Free Trade

A CRITICAL CONCERN

MADELAINE DROHAN January 4 1988
Free Trade

A CRITICAL CONCERN

MADELAINE DROHAN January 4 1988

A CRITICAL CONCERN

Free Trade

Since the depths of the 1981-1982 recession, unemployment has consistently topped the list of public problems worrying Canadians. But in 1987 something happened. For the first time in six years, the focus shifted. Now, according to respondents in The Maclean ’s/Decima Poll, free trade is their predominant concern. Indeed, the rise in importance of free trade has been startling. In 1985, when Prime Minister Brian Mulroney first explored the idea with U.S. President Ronald Reagan at the Shamrock Summit in Quebec City, only two per cent of respondents to The Maclean’s/Decima Poll cited free trade as the most important issue facing Canada. The following year, as negotiators for the two sides sat down for business, the rating increased to five per cent. But by 1987, with the achievement of a tentative

pact and the heated national debate that it sparked, 26 per cent of the respondents cited free trade as the most important issue, making it the No. 1 concern in the poll.

But although Mulroney has managed to capture the attention of Canadians on the issue, the poll results indicate that he has not had the same success in gaining their approval. Support in general is on the wane, and deep divisions remain between regions, industries, political parties, age groups and the sexes. With such discord, the Decima pollsters note that free trade has the potential to cause a “major setback” in the process of national reconciliation that began following the turmoil of the Trudeau years. And there are other dangers for the Mulroney government as Canadians shrug off their apathy and focus on the possible cultural and economic impacts

of the deal. Concluded the pollsters: “For the government, as a result, the stakes have grown markedly higher.” Mulroney has hinted that he is ready to call an election on free trade. If he does, the poll results suggest that the longer he waits, the less support he will have. Indeed, the proportion of respondents who said that a free trade agreement is a very good idea dropped to nine per cent in 1987 from 18 per cent in 1985, while those who called it a very bad idea rose to 15 per cent in 1987 from six per cent in 1985. In the more moderate range, the number who said that it is a good step slipped to 40 per cent in 1987 from 57 per cent in 1985, while those who declared it a bad step increased to 29 per cent from 16 per cent. Edmonton publisher Mel Hurtig, who is vehemently opposed to the deal, predicts that the trend will continue. Declared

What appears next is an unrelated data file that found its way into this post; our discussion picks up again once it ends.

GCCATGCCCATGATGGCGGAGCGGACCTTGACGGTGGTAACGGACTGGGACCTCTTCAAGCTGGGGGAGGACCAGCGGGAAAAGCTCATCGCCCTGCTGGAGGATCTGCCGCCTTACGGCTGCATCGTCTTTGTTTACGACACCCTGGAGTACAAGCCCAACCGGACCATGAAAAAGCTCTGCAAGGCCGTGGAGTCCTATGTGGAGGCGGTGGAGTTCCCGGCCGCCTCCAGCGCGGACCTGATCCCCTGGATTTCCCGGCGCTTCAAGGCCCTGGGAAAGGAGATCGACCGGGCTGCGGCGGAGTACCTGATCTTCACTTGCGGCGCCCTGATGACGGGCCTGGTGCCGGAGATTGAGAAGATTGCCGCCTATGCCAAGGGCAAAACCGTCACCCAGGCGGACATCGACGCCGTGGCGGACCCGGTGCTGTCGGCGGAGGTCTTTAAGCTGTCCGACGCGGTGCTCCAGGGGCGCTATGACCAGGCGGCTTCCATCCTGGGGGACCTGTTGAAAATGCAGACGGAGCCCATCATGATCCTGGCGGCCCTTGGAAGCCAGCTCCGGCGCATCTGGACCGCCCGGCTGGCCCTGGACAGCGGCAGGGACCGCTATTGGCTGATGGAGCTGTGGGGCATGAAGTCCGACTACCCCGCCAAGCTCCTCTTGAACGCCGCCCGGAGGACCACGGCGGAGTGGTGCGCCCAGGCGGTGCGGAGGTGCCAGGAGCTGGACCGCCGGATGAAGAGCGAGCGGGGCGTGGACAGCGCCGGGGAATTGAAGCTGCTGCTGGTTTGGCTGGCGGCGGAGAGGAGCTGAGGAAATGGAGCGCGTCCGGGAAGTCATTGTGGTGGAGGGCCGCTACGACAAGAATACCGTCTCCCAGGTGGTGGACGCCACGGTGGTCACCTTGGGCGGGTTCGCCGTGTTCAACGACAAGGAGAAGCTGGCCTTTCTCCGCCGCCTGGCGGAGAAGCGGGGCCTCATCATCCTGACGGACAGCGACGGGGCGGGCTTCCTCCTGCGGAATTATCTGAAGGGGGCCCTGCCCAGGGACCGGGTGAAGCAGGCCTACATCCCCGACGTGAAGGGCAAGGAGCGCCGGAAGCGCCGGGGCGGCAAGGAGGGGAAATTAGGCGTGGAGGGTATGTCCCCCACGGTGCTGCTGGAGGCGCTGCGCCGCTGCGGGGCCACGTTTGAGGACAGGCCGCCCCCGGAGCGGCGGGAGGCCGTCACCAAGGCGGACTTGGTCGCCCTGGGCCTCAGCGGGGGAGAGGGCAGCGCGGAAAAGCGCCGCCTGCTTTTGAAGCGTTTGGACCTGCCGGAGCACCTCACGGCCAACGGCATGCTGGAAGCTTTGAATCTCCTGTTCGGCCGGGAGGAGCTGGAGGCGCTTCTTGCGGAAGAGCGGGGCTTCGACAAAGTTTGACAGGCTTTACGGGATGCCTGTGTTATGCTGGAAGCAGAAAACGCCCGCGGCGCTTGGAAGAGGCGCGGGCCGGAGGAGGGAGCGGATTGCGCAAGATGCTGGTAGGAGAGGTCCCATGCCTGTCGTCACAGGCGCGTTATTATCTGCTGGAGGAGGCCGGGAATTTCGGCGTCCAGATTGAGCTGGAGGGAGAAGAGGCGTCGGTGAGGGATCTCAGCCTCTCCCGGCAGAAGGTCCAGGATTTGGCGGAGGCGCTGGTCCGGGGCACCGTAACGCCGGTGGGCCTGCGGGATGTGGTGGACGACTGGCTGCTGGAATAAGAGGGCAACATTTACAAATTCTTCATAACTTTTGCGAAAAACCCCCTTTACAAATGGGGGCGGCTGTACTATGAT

Hurtig: “When they understand what is actually in the agreement, more and more Canadians will strongly oppose it, because it is a very significant sellout of our country.”

The poll also indicates that, for now, Ontario is the odd province out, with 53 per cent of respondents saying that free trade with the United States is a bad step, compared with 40 per cent in favor. In every other region, support for the deal was 50 per cent or higher, with the highest support in Quebec. One Quebec respondent, Richard Synnott, 22, of Laval, said that Canadian businesses can compete with Americans by specializing. An engineering student who wants to start his own company, Synnott said that the deal is an opportunity for entrepreneurs to show off their business acumen. Declared Synnott: “We can make our mark as Quebecers.”

But others were not so sure. Indeed, when Maclean's asked Canadians what they thought about free trade, many complained that they lacked the necessary information to form a judgment. William Clements, a 46-year-old dry cleaner from Goderich, Ont., was one. “Maybe it could be a good deal and maybe it won’t be,” said Clements, proprietor of French Dry Cleaners for the past 18 years. “But no one has really come out and said to me, in my own language so I can understand it, exactly what is happening.” Clements says that he and his brother, a free trade advocate who owns a construction business in nearby Meaford, Ont., have “fierce arguments” about the proposed deal. But the father of two teenage children, who started with nothing and built up his own business, says that he needs more information. “I feel Mulroney is not telling it all,” he said. “Before I commit to free trade, I want to know more.”